Jupiter’s north pole is a swirling mass of cyclones, and their mesmerizing dance was recently captured in astonishing detail in images from JunoCam, the visible light camera/telescope on NASA’s Juno orbiter.
The Juno mission, launched on Aug. 5, 2011, has been collecting data on Jupiter since 2016. Juno recently completed its 29th orbit of the gas giant, and its scientific instruments are revealing clues about Jupiter’s cyclone clusters.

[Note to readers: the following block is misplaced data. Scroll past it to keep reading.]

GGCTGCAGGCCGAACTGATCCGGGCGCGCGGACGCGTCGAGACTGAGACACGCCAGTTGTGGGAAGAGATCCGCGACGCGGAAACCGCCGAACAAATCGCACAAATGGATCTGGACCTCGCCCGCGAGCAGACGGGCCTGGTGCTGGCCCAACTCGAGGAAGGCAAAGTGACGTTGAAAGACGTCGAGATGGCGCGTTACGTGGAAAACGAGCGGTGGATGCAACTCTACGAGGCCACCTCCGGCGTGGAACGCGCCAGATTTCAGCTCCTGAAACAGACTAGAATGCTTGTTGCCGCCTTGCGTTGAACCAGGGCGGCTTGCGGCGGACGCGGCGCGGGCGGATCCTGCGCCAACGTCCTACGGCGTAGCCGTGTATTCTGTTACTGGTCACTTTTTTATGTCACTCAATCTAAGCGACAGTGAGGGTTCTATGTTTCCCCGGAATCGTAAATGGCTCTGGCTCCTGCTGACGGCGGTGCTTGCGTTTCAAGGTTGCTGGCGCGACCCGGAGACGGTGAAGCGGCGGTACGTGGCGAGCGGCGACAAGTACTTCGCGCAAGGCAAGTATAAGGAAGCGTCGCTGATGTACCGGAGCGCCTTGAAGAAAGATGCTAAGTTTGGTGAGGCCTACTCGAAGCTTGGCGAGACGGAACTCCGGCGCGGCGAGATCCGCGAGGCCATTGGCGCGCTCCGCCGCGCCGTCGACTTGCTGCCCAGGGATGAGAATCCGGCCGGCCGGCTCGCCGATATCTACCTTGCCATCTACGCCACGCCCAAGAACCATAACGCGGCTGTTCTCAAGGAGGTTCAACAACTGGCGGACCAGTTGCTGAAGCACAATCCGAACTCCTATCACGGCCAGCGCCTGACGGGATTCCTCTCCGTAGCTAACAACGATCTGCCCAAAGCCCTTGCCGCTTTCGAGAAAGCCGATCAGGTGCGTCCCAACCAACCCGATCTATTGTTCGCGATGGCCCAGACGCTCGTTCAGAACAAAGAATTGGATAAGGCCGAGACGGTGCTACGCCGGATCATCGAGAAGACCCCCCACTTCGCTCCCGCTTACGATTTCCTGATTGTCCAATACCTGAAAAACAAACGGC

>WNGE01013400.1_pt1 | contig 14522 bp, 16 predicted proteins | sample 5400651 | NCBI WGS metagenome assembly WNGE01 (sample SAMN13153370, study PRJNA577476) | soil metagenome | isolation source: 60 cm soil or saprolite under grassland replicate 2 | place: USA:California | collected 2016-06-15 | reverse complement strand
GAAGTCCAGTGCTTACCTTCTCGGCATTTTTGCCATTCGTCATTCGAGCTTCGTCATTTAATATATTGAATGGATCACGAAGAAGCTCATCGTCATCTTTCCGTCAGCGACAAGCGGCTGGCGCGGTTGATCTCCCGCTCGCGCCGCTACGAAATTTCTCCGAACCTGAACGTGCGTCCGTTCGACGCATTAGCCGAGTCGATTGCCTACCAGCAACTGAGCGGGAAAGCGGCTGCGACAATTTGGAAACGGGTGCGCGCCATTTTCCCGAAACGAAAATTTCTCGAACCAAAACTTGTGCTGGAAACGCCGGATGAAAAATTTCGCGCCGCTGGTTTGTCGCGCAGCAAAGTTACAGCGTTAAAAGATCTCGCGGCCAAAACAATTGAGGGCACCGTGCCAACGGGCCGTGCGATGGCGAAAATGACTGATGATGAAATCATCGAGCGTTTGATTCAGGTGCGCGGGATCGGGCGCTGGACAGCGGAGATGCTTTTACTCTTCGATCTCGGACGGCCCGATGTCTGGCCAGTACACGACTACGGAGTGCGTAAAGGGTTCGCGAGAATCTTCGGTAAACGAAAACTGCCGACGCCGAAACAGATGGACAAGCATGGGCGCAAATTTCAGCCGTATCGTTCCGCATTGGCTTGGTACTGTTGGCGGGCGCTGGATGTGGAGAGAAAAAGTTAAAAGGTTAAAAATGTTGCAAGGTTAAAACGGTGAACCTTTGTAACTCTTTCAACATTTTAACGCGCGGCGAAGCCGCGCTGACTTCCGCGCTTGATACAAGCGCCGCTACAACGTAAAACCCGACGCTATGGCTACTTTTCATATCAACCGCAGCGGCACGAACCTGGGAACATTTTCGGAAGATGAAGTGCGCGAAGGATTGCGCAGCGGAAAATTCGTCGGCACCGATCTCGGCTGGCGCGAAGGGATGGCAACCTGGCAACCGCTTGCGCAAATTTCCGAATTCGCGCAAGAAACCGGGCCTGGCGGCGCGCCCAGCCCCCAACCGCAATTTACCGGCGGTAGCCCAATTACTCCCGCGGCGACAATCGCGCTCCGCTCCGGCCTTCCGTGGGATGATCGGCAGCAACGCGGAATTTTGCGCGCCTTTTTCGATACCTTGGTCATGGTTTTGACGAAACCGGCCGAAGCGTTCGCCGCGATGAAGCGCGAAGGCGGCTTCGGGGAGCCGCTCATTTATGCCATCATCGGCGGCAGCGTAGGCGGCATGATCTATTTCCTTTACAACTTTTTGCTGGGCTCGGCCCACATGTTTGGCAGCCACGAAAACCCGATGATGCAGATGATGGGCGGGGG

They are also providing a glimpse into atmospheric zones that are warmer and drier than surrounding areas. These atmospheric hot spots fuel discharges of electricity and shape the formation of “mushballs” — slushy hailstones made of ammonia and water at high altitudes, Juno scientists said on Dec. 11 at the annual meeting of the American Geophysical Union (AGU). The researchers presented Juno’s latest findings at the conference, held virtually this year.